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Trump wants tariffs on $200 billion of Chinese goods — and Beijing is not backing down

"Rather than address our legitimate concerns, China has begun to retaliate against US products."

The Trump administration threatened to slap 10 percent tariffs on $200 billion worth of Chinese imports Tuesday, a move that pushes the economic giants closer to a mutually destructive all-out trade war.

Beijing labelled the announcement “completely unacceptable” and vowed to “fight back as usual.” Stocks fell on the news, as analysts warned that the breakout of a full-blown trade war between the world’s two largest economies could derail the global economy.


The proposed tariffs cover an exhaustive list of Chinese goods: from coal, tires, television components, food products and chemicals through to more niche products like dog food and bull semen. Taken together with $50 billion in levies previously announced by Washington, the tariffs stand to raise prices on nearly half of everything Americans buy from China, according to Bloomberg.

“For over a year, the Trump administration has patiently urged China to stop its unfair practices, open its market, and engage in true market competition,” U.S. trade representative Robert Lighthizer said in announcing the move.

“Rather than address our legitimate concerns, China has begun to retaliate against US products … There is no justification for such action.”

The move follows Trump’s pledge to retaliate against any Chinese response to U.S. tariffs imposed last week.

READ: Trump finally has his trade war — the "largest in economic history"

After months of negotiations, Washington finally followed through on threats to impose a 25 percent duty on $34 billion worth of Chinese goods Friday, with Beijing immediately returning fire by imposing equivalent levies on U.S. products.

Labeling the Trump administration “a gang of hoodlums,” Beijing said at the time that Washington had kicked off “the largest trade war in economic history.” Each side is already planning levies on a further $16 billion in goods that would bring the totals to $50 billion.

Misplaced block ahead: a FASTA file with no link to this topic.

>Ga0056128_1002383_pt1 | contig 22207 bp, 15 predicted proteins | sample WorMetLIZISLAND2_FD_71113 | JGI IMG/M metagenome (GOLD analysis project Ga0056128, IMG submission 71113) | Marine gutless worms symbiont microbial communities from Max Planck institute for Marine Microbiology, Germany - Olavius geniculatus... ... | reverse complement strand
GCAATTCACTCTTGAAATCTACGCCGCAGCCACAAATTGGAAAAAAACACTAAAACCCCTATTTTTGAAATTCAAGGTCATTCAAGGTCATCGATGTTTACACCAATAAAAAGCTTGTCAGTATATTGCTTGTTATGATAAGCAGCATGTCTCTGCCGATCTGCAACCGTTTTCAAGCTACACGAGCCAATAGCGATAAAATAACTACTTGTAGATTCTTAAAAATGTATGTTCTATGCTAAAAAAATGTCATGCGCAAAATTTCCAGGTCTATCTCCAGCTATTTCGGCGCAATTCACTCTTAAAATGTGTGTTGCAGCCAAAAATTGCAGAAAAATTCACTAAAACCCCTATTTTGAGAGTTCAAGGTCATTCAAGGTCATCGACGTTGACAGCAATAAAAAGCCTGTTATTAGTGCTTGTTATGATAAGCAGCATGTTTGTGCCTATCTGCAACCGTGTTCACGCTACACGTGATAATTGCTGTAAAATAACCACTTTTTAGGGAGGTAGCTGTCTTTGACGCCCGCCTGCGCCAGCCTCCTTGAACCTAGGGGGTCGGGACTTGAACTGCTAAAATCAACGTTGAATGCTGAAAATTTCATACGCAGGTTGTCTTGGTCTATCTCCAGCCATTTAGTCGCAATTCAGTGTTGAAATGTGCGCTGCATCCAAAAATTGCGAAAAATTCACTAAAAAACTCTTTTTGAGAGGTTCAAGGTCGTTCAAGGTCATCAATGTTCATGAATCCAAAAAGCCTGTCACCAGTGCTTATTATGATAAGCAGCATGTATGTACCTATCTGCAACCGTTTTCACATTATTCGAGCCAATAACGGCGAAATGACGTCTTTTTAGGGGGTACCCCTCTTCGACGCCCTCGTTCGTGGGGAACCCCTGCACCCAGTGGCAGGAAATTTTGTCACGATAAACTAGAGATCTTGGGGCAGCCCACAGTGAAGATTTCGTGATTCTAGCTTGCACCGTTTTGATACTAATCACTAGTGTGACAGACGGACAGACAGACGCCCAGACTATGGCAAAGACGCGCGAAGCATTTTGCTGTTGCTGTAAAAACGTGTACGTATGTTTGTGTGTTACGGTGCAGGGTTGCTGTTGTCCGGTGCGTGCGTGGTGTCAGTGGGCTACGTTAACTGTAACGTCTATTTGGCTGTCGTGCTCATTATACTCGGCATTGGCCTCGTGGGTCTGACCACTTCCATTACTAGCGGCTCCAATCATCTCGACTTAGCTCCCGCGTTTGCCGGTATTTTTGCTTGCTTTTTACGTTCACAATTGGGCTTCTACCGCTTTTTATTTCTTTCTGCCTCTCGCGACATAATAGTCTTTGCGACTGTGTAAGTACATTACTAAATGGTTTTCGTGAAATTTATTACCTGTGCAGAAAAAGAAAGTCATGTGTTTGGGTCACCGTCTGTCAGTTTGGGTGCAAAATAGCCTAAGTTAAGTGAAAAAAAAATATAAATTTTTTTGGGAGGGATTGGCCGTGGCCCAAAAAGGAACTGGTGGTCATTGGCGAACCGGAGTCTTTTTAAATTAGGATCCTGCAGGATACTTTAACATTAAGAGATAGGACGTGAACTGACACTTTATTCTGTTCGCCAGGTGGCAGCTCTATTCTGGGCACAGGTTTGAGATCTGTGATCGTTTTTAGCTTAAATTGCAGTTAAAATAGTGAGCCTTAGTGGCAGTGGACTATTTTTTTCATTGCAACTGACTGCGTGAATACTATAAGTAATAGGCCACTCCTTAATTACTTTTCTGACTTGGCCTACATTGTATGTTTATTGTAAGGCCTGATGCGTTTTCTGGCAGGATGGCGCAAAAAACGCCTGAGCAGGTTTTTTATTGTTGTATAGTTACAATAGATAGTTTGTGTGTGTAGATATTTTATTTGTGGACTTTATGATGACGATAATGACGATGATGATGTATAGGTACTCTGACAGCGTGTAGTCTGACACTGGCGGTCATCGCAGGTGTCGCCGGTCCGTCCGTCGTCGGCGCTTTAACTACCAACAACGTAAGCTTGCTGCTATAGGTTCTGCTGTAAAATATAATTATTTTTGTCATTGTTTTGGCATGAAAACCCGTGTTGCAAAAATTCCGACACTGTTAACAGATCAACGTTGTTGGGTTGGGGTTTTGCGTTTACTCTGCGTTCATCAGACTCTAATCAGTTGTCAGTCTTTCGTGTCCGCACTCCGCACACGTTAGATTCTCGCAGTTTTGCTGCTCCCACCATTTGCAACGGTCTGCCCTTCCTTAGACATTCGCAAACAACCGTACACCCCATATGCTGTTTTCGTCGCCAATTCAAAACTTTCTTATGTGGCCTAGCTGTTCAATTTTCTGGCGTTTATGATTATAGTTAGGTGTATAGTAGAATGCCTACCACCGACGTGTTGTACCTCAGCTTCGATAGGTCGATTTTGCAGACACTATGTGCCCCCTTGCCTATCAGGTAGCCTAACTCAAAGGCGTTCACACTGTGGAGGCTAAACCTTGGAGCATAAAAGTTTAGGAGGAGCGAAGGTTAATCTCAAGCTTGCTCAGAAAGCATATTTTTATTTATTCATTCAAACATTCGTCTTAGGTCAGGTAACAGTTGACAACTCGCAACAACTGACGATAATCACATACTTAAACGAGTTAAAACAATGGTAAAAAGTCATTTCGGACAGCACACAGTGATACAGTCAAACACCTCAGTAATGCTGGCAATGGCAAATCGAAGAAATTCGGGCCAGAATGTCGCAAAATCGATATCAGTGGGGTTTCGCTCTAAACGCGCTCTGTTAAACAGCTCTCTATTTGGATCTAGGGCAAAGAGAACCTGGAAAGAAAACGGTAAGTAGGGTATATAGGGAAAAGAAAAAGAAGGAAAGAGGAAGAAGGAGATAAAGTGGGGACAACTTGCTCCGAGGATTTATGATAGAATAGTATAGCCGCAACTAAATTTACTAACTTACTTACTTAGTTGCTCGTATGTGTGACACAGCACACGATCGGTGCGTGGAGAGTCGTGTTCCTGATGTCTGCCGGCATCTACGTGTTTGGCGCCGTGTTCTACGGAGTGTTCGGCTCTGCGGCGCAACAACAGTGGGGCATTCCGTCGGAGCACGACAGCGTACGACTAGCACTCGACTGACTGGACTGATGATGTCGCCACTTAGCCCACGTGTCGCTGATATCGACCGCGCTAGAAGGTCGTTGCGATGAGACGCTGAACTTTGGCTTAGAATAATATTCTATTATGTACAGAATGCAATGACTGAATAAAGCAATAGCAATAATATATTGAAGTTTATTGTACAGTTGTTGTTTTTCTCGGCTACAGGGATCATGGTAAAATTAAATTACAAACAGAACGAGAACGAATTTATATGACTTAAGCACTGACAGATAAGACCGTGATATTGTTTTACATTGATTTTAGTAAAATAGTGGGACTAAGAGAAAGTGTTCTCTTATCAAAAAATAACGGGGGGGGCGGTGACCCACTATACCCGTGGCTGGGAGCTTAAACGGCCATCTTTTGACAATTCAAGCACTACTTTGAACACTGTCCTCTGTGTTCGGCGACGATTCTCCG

The $200 billion targeted in the latest threatened tariffs is much larger than the total value of American goods imported by China, which will mean Beijing will need to take a different tack with any response. These could include higher tariffs, ramping up inspections, cancelling purchase orders or even encouraging consumer boycotts — a move that could unleash dangerous forces of economic nationalism on both sides.

The new U.S. list is subject to a two-month comment period before it comes into effect, giving both sides the opportunity to weigh their next move. But with both leaders loathe to take a backwards step, it looks destined to get uglier. Trump has said he’s prepared to impose tariffs on more than $500 billion of Chinese products — virtually the entire amount of goods that Americans buy from China ­— while Chinese President Xi Jinping has promised to match him blow-for-blow. Beijing has repeatedly said its economy is more prepared to handle a trade war than its rival.

Some business groups and politicians in the U.S. were critical of the Trump administration’s approach. Senate Finance Committee Chairman Orrin Hatch said the threat of new tariffs “appears reckless and is not a targeted approach.” The Senate is set to vote Wednesday on a resolution aimed at curbing Trump’s abilities to unilaterally impose tariffs, according to Sen. Jeff Flake. But the measure — a so-called “sense of the Senate motion” — is non-binding, and is intended to send a signal to the President rather than create any actual restraints on his powers.

Cover image: Donald Trump and China's President Xi Jinping (not shown) make a joint statement at the Great Hall of the People on November 9, 2017 in Beijing, China. Trump is on a 10-day trip to Asia. (Thomas Peter-Pool/Getty Images)